In addition, consider Paul's words in 1 Corinthians 7:8:

Now to the unmarried and to widows, I say: it is a good thing for them to remain as they are, as I do

which appears to endorse celibacy for those not currently married (though the rest of the chapter accepts marriage as a godly state, under the principle of "everyone should accept the life to which he was called").

It seems, then, that to the extent that the Catholic Church has a particular interpretation of this verse, it interprets it to mean that celibacy and fasting are wrong when enjoined on everyone at all times, but not if enjoined on particular groups or at particular times.

With respect to the words of the ordination to the subdiaconate: Keep in mind that the Order of the Subdiaconate was dissolved over 40 years ago; it's not surprising that you're looking at words (probably dating back to the time of the Council of Trent) that take a very strict view of celibacy. There are two Orders in the Church now: deacons and priests. The Order of Deacons is no longer simply a "first step" to the priesthood; deacons are ordained as permanent deacons. They are under no immediate obligation of celibacy, and indeed I've known very few unmarried permanent deacons. They are, however, obliged not to marry after their ordination.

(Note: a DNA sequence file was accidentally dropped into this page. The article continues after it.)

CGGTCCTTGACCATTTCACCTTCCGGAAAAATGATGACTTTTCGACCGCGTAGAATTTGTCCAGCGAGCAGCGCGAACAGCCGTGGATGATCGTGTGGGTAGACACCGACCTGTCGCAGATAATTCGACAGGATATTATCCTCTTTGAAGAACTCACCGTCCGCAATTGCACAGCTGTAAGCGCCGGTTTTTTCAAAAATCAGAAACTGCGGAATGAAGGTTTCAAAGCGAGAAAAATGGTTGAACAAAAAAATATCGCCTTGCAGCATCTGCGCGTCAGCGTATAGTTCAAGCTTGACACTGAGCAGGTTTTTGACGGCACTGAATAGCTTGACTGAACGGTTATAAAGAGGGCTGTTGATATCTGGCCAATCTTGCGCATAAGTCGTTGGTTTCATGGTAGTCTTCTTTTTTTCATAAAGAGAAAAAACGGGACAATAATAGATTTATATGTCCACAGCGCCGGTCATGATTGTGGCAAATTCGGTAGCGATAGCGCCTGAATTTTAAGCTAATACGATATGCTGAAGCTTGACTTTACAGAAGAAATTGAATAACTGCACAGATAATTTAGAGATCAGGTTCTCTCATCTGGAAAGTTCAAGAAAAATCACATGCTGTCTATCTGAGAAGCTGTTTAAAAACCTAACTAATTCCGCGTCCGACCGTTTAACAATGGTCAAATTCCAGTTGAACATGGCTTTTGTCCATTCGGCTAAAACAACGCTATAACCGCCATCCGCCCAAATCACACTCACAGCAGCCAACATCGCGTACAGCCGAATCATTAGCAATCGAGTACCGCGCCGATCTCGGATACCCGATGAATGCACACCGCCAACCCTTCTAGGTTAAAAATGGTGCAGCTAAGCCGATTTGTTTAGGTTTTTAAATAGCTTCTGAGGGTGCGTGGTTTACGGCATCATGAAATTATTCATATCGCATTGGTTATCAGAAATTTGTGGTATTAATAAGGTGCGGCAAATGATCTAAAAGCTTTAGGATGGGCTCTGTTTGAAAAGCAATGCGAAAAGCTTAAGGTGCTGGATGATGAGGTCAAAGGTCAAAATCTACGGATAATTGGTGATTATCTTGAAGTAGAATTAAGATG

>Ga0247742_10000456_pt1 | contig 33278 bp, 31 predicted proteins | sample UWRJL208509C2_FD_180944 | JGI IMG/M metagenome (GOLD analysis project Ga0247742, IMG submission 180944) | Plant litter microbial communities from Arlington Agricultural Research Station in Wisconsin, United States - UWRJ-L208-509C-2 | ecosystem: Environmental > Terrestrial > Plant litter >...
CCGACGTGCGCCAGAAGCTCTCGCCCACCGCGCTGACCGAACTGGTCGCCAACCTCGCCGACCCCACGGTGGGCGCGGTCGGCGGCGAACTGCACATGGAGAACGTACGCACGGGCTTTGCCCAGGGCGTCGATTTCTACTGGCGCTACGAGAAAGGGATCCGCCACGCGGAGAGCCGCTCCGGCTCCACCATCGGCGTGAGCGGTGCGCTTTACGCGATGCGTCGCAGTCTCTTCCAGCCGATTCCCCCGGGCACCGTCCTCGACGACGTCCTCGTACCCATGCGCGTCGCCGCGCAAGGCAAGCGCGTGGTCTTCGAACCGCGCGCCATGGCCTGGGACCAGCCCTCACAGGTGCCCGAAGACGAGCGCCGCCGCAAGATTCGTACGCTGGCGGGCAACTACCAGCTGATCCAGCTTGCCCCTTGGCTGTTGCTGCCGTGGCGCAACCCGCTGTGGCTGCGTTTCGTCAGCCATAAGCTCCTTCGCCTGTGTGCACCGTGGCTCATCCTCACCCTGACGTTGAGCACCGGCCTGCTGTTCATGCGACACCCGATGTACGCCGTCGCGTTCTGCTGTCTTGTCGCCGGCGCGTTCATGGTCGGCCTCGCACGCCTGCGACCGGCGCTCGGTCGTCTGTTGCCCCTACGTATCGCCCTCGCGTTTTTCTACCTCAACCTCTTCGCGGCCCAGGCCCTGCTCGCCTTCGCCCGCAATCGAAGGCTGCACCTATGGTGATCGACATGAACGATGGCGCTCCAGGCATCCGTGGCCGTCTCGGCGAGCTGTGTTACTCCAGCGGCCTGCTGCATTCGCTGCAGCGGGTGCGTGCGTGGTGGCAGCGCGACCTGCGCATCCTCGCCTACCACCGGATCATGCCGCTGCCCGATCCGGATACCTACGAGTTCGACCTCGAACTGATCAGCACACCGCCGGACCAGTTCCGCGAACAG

Priests are, of course, obliged to be celibate at as well as after their ordination; but even there the requirement can be dispensed from. I've known a couple of married Latin-rite priests. They were ordained Anglican priests who converted to Catholicism and petitioned Pope Paul VI to allow them to become priests. He dispensed them from the requirement of celibacy. I don't believe such a dispensation is in the cards again; but it is possible (the Code of Canon Law, canon 1042 note 1, lists marriage as an impediment to ordination, but canon 1047, section 2, note 3 allows the Pope to dispense from this requirement).

As far as abstinence from meat: This is a traditional Catholic observation; however, it's not strictly necessary. Canon 1253 states: